Spinners shine as Pakistan restrict West Indies to 220

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West Indies were bowled out for 220 in the second one-day international against Pakistan despite a half-century from Lendl Simmons. For the briefest of whiles West Indies were making a more spirited effort in this game compared to their struggle in the first ODI. Simmons, however, had no support as his team-mates either flickered and perished, or struggled to rotate the strike. Pakistan’s spinners, Saeed Ajmal in particular, stacked up dot balls as Simmons looked on, and his dismissal for 51 was the beginning of the unraveling of the West Indian innings.
Unlike the island in which the match is being played in – St Lucia – the cricket was unattractive at the Beausejour Stadium. The stands were sparsely populated, the outfield patchy and the home side’s batsmen were ill-equipped to combat Pakistan’s spin attack. Ajmal and his variations remained a mystery, Mohammad Hafeez took the new ball and was tight as usual, while Shahid Afridi hustled and hurried through the middle order. Eight of the first nine West Indian batsmen made it to double figures, but only three got past 20.
Pakistan’s first breakthrough was fortunate for Devon Smith had been struck on the pad outside off stump while he was playing a shot off the back foot. Umpire Asoka de Silva thought otherwise. While Simmons was batting with Darren Bravo, though, the signs were promising for West Indies. They were 53 for 1 after the mandatory Powerplay. Ajmal had bowled without deserved reward in the first ODI. He had teased and beaten Darren Bravo at will in that game. There was no teasing or beating today. Ajmal pitched his first ball just outside leg and spun it across the left-hander. Darren Bravo attempted to cut, and edged to first slip.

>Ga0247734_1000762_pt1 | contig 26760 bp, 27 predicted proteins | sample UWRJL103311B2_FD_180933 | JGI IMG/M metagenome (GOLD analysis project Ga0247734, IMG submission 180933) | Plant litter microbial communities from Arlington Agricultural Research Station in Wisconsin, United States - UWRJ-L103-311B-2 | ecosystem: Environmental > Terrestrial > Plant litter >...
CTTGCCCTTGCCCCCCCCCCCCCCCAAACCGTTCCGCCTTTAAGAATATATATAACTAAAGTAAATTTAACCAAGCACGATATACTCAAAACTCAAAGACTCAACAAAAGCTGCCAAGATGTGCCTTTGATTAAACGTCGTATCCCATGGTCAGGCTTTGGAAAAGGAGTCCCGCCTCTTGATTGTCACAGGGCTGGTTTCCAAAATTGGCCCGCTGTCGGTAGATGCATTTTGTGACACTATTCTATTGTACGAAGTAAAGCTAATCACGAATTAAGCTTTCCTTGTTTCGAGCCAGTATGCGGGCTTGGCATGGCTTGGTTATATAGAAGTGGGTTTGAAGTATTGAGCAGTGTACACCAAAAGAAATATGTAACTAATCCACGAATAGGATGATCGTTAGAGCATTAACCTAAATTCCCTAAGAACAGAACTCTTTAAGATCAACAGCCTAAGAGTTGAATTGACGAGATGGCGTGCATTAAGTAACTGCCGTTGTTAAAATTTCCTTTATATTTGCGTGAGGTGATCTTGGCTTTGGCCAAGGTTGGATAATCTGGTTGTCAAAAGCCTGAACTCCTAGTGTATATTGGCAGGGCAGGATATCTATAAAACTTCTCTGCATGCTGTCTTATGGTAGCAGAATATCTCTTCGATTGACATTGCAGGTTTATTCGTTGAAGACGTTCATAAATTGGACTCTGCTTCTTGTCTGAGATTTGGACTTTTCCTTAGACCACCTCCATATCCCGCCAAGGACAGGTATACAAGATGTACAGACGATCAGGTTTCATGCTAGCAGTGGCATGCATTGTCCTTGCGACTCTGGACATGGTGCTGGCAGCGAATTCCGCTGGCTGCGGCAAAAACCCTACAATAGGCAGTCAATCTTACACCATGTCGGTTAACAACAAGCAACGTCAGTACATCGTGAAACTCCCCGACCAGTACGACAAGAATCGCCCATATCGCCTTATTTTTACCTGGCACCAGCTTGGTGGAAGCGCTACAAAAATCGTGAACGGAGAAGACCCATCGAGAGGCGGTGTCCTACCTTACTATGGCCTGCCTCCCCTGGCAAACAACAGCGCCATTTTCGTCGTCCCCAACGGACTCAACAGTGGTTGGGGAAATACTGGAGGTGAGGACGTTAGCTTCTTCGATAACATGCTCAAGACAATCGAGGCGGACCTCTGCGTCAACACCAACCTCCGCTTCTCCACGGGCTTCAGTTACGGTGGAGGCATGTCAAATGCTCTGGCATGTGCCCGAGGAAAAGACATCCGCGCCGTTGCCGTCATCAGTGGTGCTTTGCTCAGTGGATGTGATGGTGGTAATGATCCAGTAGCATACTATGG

It was Marlon Samuels who dragged West Indies into mire and left them stuck there. The run-rate plummeted after he entered, as only 14 runs came off the bowling Powerplay. Simmons tried to counter by launching Afridi out of the ground over midwicket and then charging and hitting Junaid Khan for a straight six. Samuels, however, had scored 3 off 36 and Simmons felt he needed to attack more. Soon after reaching his half-century, Simmons drove Afridi fiercely towards short cover, where Umar Akmal parried it above his head and caught the rebound.
Kirk Edwards was the only one in the top eight not to each double figures. He was clueless against spin and inevitably Hafeez breached his defences. It was imperative that Samuels make up his strike-rate but he became Hammad Azam’s first ODI wicket, bowled for 29 off 74 balls. Only Dwayne Bravo stood between Pakistan and a middling target and he perished to Wahab Riaz, charging down and slogging a wide ball towards deep cover. For a batsman who can play with enviable Calypso flair, it was an ugly shot. West Indies eventually reached 220, though at Dwayne Bravo’s dismissal – 148 for 6 in the 34th over – it didn’t look like they’d last 50. One moment captured the lack of fight in their performance best.
In the 43rd over, Riaz bowled a no-ball at Kemar Roach. The next ball was a free-hit but Roach forgot, and defended the good-length delivery with a perfectly straight bat. Pakistan had chased a similar target in the first game, with eight wickets to spare.